When I saw the Bloomberg headline “Former ITT Tech Students Launch Debt Strike” (September 14), I assumed the students were upset with the US government for effectively shutting down the for-profit educational chain. After all, it occurred to me, there were probably many students left hanging by Washington’s shenanigans. I’d be upset too if I was most of the way through a degree program and government bureaucrats suddenly made it impossible for my school of choice to continue operating.
I was wrong about their reasons, though. The students (some of whom attended Corinthian, another for-profit chain) racked up big-time debt by making poor decisions. Instead of blaming themselves (or, if they were defrauded, ITT or Corinthian) for that debt, they’re blaming the people who loaned them the money they blew:
“We trusted that education would lead to a better life,” the Corinthian debt strikers write in an open letter to the US Department of Education, “And we trusted you to ensure that the education system in this country would do so. … Each month you force us to make payments into an immoral system that profits from our aspirations. … To the Department of Education and to the lenders, servicers, and guarantee agencies who have stolen our futures, we say: enough! Erase these loans.”
Look, I sympathize. As a callow youth, I attended but quickly dropped out of college with some student loan debt. It wasn’t the huge debt a full four-year degree would have entailed, but yeah, it was hard. I fell behind, defaulted and eventually my wages were garnished to pay it off.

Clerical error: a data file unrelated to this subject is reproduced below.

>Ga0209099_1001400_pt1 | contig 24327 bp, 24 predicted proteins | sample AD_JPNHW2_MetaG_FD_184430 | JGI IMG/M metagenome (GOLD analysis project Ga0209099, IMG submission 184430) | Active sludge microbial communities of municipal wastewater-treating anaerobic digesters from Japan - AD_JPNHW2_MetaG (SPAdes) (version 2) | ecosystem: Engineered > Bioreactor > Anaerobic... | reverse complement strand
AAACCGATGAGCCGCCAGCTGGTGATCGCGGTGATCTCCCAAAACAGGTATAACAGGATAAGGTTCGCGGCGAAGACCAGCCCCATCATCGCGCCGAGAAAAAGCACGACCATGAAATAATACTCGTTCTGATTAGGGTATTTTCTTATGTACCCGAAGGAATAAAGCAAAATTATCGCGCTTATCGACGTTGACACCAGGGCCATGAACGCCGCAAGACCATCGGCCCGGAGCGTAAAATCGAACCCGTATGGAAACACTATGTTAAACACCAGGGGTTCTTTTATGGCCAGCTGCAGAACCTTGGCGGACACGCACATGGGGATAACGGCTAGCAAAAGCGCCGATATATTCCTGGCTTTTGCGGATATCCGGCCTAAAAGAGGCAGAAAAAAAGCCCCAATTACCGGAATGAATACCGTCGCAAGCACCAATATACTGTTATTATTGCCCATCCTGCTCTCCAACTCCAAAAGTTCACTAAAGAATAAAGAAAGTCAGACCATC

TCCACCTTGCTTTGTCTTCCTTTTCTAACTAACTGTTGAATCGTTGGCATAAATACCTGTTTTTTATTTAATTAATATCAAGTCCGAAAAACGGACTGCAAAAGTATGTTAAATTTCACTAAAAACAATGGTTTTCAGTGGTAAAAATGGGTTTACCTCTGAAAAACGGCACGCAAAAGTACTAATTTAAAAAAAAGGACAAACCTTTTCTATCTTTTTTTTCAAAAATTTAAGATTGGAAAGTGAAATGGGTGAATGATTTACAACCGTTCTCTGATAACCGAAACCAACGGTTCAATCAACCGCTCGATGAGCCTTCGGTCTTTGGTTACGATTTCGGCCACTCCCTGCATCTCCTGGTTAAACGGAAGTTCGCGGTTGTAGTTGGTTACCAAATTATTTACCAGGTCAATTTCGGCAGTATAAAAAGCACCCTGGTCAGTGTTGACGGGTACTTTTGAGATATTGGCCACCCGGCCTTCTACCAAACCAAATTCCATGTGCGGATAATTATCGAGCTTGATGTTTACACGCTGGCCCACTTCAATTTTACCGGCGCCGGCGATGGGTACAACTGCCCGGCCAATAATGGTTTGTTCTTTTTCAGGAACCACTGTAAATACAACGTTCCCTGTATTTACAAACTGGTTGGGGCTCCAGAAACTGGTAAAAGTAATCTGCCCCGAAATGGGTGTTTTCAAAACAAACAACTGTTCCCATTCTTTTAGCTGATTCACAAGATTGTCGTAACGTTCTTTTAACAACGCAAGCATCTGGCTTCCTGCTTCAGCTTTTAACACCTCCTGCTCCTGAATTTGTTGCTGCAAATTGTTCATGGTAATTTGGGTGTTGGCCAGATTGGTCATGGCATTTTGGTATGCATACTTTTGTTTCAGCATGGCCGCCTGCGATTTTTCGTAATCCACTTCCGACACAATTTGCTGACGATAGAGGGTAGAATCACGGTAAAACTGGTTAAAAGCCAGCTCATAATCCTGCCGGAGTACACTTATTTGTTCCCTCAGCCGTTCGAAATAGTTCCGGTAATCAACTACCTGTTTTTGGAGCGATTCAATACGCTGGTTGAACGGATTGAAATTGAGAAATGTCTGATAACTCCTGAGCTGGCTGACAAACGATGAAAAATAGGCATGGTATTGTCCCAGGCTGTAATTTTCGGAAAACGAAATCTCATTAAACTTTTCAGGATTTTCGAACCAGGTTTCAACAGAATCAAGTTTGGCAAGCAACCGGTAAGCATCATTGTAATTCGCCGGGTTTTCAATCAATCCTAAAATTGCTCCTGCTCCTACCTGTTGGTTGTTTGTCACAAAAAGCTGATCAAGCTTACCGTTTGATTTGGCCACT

But for some reason it just never occurred to me to hold anyone else — the bank, the government, society — responsible for me getting myself into debt.
Yes, the government certainly bears some responsibility for the size of student debt. As then-Secretary of Education William Bennett wrote in the New York Times in 1987, “increases in financial aid in recent years have enabled colleges and universities blithely to raise their tuitions, confident that Federal loan subsidies would help cushion the increase. … Federal student aid policies do not cause college price inflation, but there is little doubt that they help make it possible.”
So yes, college has become more expensive over the years, resulting bigger debt loads, partly because of government education subsidies. And it may be that that should be taken into account and some of that debt partly forgiven as part of an agenda that ends such subsidies.
But no, the government didn’t make you borrow the money. To reverse president Barack Obama’s adage, if you’ve got a student loan debt — you built that. Nobody else made that happen. Any discussion of fixing it starts with you owning up.
Thomas L. Knapp (Twitter: @thomaslknapp) is director and senior news analyst at the William Lloyd Garrison Center for Libertarian Advocacy Journalism (thegarrisoncenter.org). He lives and works in north central Florida.